After combing out the wool, but prior to spinning it to thread, the material was dyed. The coverings of the Tabernacle were dyed by dipping them into various colored solutions; changing or enhancing an object’s color is the melacha of tzovei’ah.
A permanent dye is prohibited Biblically; temporary coloring is prohibited rabbinically. Examples of temporary coloring are mugs that change color when hot water is added and certain types of make-up, such as eye shadow and rouge. Cosmetics of a longer-lasting nature, such as nail polish, may present issues of tzovei’ah on a Biblical level. (Clear nail polish is also prohibited because it still enhances the appearance of the nails.)
The incidental coloring of food, such as occurs when instant coffee is stirred into a cup of hot water, is permitted on Shabbos under a general rule that dyeing does not apply to food items. (Even so, there are those authorities who require that the water be added to the coffee, not the other way around. In this way, the coffee is diluted by the addition of the water rather than the water being colored by the addition of the coffee.) It is questionable whether this exemption also applies to food coloring for decorative purposes, so it would be advisable to avoid that situation.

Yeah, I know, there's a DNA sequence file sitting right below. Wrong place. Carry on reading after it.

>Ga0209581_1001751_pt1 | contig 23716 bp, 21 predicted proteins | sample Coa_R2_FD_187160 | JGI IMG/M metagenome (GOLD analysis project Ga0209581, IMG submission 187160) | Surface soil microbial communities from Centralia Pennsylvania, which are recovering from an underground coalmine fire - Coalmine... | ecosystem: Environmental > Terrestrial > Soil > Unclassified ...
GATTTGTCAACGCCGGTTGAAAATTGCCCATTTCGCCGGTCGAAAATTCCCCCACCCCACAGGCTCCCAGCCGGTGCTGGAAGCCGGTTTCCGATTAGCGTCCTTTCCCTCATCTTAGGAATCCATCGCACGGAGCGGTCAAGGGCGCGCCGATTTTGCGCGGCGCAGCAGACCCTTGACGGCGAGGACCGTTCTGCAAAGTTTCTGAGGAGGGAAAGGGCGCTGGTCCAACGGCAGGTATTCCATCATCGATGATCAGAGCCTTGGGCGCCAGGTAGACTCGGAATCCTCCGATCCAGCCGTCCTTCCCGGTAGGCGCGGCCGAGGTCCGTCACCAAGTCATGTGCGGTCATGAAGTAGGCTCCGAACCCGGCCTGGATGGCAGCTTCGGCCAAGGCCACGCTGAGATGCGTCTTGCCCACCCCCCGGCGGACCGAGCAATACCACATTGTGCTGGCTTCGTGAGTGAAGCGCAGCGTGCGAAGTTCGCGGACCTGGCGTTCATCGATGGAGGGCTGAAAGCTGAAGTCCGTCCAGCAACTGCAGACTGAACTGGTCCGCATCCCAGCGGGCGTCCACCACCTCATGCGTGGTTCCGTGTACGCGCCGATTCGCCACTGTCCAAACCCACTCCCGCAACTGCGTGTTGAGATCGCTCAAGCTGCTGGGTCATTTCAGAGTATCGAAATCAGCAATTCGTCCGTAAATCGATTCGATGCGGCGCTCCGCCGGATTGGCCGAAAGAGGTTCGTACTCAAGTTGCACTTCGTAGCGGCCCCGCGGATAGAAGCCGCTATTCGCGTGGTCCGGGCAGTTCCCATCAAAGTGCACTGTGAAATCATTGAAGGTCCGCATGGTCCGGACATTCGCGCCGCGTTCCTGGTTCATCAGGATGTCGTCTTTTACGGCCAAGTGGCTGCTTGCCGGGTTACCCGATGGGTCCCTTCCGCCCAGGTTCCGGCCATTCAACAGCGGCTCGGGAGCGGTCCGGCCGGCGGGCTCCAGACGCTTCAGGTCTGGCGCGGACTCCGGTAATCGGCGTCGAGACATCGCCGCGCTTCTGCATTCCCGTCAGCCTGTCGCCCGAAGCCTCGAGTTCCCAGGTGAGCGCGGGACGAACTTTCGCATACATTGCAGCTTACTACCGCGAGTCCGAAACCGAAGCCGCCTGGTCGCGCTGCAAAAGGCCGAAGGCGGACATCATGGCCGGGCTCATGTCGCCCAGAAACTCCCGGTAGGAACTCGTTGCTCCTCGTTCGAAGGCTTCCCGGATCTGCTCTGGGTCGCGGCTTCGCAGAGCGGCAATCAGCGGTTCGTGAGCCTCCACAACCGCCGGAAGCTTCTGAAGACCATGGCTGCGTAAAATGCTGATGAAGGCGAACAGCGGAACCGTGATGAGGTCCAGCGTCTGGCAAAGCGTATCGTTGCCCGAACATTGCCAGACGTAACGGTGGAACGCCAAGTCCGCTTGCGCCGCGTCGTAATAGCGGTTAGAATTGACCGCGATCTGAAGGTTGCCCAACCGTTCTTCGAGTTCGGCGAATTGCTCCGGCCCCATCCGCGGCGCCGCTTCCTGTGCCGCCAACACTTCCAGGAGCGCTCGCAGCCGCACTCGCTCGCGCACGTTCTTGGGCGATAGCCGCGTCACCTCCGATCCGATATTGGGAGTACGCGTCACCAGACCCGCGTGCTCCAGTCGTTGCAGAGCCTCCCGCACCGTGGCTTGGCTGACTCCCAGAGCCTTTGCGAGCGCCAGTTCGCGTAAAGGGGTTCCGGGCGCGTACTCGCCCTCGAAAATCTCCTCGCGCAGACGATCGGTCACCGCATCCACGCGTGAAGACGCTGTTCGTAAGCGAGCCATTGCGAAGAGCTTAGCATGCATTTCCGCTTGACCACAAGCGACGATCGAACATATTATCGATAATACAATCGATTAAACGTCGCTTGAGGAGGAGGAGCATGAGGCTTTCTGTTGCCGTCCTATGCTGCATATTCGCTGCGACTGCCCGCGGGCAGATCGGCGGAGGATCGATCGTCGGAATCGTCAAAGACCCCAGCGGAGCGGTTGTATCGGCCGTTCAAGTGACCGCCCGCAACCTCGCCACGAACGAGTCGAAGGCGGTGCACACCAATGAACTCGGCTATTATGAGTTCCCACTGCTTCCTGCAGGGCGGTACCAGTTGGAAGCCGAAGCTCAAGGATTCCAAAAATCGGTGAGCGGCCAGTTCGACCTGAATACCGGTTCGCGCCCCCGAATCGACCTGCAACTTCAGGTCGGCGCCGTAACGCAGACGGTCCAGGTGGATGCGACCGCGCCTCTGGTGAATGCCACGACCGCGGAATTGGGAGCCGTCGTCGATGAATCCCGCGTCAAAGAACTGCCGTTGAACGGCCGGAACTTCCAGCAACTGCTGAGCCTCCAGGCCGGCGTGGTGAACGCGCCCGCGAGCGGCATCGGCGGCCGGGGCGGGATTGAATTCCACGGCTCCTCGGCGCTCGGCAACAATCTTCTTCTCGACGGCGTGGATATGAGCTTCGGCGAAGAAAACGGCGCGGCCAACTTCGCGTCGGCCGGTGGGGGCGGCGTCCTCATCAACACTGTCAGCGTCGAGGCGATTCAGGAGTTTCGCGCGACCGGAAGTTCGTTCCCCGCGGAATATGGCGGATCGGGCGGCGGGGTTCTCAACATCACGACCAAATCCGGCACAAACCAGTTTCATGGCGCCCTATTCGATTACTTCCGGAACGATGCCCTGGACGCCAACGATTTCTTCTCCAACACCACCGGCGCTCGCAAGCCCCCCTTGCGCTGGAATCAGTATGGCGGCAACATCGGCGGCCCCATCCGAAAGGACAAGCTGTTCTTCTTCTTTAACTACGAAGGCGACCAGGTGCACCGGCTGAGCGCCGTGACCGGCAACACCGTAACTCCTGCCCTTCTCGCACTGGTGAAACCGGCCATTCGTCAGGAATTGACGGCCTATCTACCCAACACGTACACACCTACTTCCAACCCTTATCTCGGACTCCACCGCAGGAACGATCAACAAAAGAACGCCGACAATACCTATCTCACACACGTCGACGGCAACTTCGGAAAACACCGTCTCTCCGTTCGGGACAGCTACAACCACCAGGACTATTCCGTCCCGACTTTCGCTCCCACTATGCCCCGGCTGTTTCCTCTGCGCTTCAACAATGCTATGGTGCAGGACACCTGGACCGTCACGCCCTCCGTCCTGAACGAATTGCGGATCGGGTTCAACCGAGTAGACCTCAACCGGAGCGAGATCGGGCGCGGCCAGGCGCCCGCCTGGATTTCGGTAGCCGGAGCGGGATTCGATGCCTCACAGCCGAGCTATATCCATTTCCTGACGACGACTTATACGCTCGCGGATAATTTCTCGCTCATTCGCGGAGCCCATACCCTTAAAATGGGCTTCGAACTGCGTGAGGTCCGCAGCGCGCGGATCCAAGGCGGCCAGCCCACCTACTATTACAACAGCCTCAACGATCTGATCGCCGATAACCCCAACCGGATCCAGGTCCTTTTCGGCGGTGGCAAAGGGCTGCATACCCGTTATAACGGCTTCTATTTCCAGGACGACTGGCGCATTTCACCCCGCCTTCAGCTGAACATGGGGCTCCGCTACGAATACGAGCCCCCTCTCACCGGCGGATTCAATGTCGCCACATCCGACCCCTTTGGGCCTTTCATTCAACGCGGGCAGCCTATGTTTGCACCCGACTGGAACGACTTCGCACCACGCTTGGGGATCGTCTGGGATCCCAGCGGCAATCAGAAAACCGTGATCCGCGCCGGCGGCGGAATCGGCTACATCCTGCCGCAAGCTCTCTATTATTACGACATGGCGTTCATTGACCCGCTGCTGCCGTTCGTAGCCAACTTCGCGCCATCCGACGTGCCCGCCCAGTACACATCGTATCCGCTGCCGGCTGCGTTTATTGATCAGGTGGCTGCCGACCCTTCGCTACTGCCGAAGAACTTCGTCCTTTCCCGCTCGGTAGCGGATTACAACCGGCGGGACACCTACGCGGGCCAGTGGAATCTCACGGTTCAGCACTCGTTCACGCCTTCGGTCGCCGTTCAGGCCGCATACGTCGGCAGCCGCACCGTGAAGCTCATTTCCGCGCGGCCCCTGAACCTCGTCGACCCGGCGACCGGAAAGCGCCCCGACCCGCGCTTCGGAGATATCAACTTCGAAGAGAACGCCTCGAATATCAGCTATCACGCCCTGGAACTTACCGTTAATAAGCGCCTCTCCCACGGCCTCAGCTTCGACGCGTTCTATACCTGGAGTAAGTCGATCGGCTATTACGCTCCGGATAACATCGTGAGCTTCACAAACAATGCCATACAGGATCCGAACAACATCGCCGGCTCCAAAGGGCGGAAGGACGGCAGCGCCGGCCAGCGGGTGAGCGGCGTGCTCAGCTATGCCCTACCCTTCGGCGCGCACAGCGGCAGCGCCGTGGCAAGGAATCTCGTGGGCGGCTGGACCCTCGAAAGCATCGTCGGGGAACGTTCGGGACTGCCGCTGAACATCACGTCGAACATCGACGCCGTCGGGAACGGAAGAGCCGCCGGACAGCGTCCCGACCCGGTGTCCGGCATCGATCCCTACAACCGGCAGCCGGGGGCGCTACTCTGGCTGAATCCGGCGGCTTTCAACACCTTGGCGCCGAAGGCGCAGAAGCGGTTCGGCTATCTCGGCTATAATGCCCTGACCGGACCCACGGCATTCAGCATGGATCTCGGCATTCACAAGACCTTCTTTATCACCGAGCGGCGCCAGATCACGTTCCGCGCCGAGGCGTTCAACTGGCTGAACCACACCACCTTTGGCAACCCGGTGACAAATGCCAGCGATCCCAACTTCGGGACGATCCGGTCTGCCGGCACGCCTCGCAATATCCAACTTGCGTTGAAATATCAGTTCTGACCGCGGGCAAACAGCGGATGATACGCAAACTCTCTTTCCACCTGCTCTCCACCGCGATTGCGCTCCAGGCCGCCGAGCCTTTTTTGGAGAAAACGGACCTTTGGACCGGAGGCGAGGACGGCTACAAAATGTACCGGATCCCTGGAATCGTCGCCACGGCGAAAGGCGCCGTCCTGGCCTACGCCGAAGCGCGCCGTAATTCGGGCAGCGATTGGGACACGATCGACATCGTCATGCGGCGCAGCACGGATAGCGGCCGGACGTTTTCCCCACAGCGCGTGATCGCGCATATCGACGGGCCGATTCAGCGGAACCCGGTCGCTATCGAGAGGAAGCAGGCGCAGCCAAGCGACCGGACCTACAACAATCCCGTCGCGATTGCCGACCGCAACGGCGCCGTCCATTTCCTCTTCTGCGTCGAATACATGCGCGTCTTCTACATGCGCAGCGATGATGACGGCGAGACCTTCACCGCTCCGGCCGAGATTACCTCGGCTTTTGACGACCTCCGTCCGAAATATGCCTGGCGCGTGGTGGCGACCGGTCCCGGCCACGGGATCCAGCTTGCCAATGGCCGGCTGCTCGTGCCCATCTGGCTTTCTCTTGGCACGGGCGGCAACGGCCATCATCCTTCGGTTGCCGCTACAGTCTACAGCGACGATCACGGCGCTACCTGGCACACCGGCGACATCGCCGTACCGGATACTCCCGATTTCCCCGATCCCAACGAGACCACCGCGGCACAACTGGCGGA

Painting or coloring is prohibited because of tzovei’ah. Writing, though it dyes the paper, is a different melacha (called koseiv), as the purpose is to create a symbol rather than to enhance the writing surface.
This is just an introduction to the concepts of the melacha of tzovei’ah; it is not a substitute for a full study of the halachos.